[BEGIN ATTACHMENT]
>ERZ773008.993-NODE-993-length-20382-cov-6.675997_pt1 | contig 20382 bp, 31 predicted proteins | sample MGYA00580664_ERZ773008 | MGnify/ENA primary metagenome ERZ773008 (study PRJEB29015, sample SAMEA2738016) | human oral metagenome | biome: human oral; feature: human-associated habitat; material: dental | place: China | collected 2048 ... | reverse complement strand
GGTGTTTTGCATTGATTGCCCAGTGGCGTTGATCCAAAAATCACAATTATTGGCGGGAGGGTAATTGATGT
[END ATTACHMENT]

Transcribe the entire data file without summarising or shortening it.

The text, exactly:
>ERZ773008.993-NODE-993-length-20382-cov-6.675997_pt1 | contig 20382 bp, 31 predicted proteins | sample MGYA00580664_ERZ773008 | MGnify/ENA primary metagenome ERZ773008 (study PRJEB29015, sample SAMEA2738016) | human oral metagenome | biome: human oral; feature: human-associated habitat; material: dental | place: China | collected 2048 ... | reverse complement strand
GGTGTTTTGCATTGATTGCCCAGTGGCGTTGATCCAAAAATCACAATTATTGGCGGGAGGGTAATTGATGT